Taking sides in Vadodara

BY darius| IN Opinion | 08/05/2006
The more I read editorials, the more I wonder why those who write them are paid so much. Any blogger would do just as well.
 

You don`t say!

Darius Nakhoonwala

This column comments on the editorials written in the largest newspapers of India. It has always maintained that the writers are very lazy. Further proof of this was available last week when they wrote about the Vadodara riots.

The most important piece of information that the reader needed was the actual age of the dargah that was demolished. He or she also needed to be told what a dargah is. Finally, he or she needed to know whether the municipality had followed due process.

Amazingly, not one of the papers bothered to provide the reader with these crucial pieces of information. The result is that we really don`t know even now how old the dargah - it is the grave of a pious man and not a mosque - actually was.

Some have said more than 300 years old, others have said more than 200 years old and one newspaper said it is only a 104 years old. As for the municipality following due process, it did; it was the High Court that did a strange thing: issued orders on the basis if a report in a newspaper.

Instead, the venerable leader writers focused on what comes most easily off the keyboard: politics.

The Hindu, in fact, wrote two edits. The first straightaway alleged that "the extended communal violence in Vadodara in Gujarat cannot be explained by its immediate provocation: the demolition of a dargah in Fatehpura area by the municipal authorities as part of a road-widening project." According to it, the riots happened because the Muslims have been living in fear since 2002 and the Modi government has done nothing to make them feel better. "Instead, the efforts of the Modi Government have so far been to feed the fears and complexes of the minorities at every available opportunity. Not surprisingly, Muslim residents near the dargah in Vadodara were suspicious of the real intent behind the notice issued by the Municipal Corporation for the removal of the structure — which they claim was more than 300 years old. That three meetings with the residents of the area did not end in any agreement cannot be cited as an excuse for the insensitive and irresponsible manner in which the Municipal Corporation staff and the police handled the demolition." I see.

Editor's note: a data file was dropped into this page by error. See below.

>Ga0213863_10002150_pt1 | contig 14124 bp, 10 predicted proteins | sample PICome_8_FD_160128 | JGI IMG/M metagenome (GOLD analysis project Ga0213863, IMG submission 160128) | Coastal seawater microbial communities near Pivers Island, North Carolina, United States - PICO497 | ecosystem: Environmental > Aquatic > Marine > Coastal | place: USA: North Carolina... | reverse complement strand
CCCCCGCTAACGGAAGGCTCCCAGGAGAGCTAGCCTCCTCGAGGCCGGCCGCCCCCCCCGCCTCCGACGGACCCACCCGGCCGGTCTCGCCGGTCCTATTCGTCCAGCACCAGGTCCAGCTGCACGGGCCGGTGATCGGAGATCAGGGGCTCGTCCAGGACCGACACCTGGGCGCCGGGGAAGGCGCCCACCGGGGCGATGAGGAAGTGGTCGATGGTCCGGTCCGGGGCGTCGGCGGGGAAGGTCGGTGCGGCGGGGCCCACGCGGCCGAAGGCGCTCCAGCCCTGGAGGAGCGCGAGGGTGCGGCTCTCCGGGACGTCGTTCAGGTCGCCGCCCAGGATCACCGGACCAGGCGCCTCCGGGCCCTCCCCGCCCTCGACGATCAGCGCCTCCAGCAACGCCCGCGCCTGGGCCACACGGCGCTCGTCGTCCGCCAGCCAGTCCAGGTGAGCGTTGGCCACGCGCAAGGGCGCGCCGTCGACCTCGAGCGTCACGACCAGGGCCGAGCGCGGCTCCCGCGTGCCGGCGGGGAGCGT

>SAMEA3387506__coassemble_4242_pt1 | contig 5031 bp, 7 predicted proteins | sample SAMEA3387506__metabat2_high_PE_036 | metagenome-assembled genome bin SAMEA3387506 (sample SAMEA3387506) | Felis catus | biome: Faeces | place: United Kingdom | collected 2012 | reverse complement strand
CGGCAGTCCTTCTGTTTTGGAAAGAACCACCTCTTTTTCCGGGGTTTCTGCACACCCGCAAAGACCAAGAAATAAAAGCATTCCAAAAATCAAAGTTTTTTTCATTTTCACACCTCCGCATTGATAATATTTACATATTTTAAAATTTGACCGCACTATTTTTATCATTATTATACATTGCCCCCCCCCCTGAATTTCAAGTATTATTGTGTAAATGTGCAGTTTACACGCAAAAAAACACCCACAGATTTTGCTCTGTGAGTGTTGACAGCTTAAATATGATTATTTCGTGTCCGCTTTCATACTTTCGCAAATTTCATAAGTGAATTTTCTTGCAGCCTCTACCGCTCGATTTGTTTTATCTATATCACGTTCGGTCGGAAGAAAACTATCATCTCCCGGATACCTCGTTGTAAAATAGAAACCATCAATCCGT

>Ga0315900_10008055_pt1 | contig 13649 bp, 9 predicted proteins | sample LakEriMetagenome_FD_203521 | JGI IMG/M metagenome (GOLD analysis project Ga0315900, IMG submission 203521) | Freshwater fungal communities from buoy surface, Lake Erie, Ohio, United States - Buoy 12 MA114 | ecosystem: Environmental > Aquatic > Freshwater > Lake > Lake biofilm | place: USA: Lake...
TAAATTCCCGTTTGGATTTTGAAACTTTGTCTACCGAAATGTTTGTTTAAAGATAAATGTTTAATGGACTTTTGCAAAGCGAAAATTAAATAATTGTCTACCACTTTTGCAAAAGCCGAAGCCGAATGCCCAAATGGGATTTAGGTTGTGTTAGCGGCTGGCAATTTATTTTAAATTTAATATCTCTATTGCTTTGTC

In the second edit, commenting on the Supreme Court`s stay order on further demolitions, it took a swipe at the Gujarat High Court, whose "order directing the police and other authorities to "take immediate steps for the removal of encroachments by religious structures on public space without discrimination and submit their reports" held the potential for aggravating tensions in communally surcharged Gujarat."

"According to one count, in Ahmedabad alone in 1998 there were 1,200 temples and 250 mosques that were encroaching on roads, while in Surat 40 places of worship had been identified as major encroachments. The High Court felt that the civic authorities, by remaining silent spectators, had contributed to the proliferation of illegal religious structures. Given the way the law and order situation spun out of control in Vadodara following the demolition of a dargah, the consequences of the wholesale and immediate demolition of religious structures ordered by the High Court could well be imagined." I see.

The Indian Express had no clue what to say. So it patted everyone on the back for making sure that we didn`t get a repeat of 2002. "As the nation watched Vadodara burn, there was very real trepidation that Gujarat would slip back to the atavistic 2002 moment. That this did not happen was largely thanks to some timely interventions — by both the Centre and Gujarat`s chief minister." It was by far the most inane edit on the subject but the one in t he Hindustan Times came a close second.

 

As might be expected, it was full of praise for the central government for getting the Supreme Court to issue the stay order. "Given the communally charged climate in Gujarat, and the lack of any significant effort on the state government`s part to rebuild the climate of trust destroyed in the wake of the Godhra massacre and the 2002 anti-Muslim pogrom, the project to remove a 300year-old dargah was fraught with risk….Under the Centre`s insistence, the state has called out the army and this has possibly calmed the situation." It then talked about the role of the army, for heaven`s sake!

 

As for the Pioneer, suffice it to say it took the opposite view - severely critical of the central government and totally supportive of the municipality and the state government and Mr Modi. "The Supreme Court`s stay order on Thursday, putting on hold further demolition of illegal structures described as "places of worship", may have fetched a temporary reprieve for fanatics in Vadodara who have nothing but contempt for authority."

 

The Deccan Herald ignored the subject.

 

 

 

Contact: Darius.Nakhoowala@gmail.com

 

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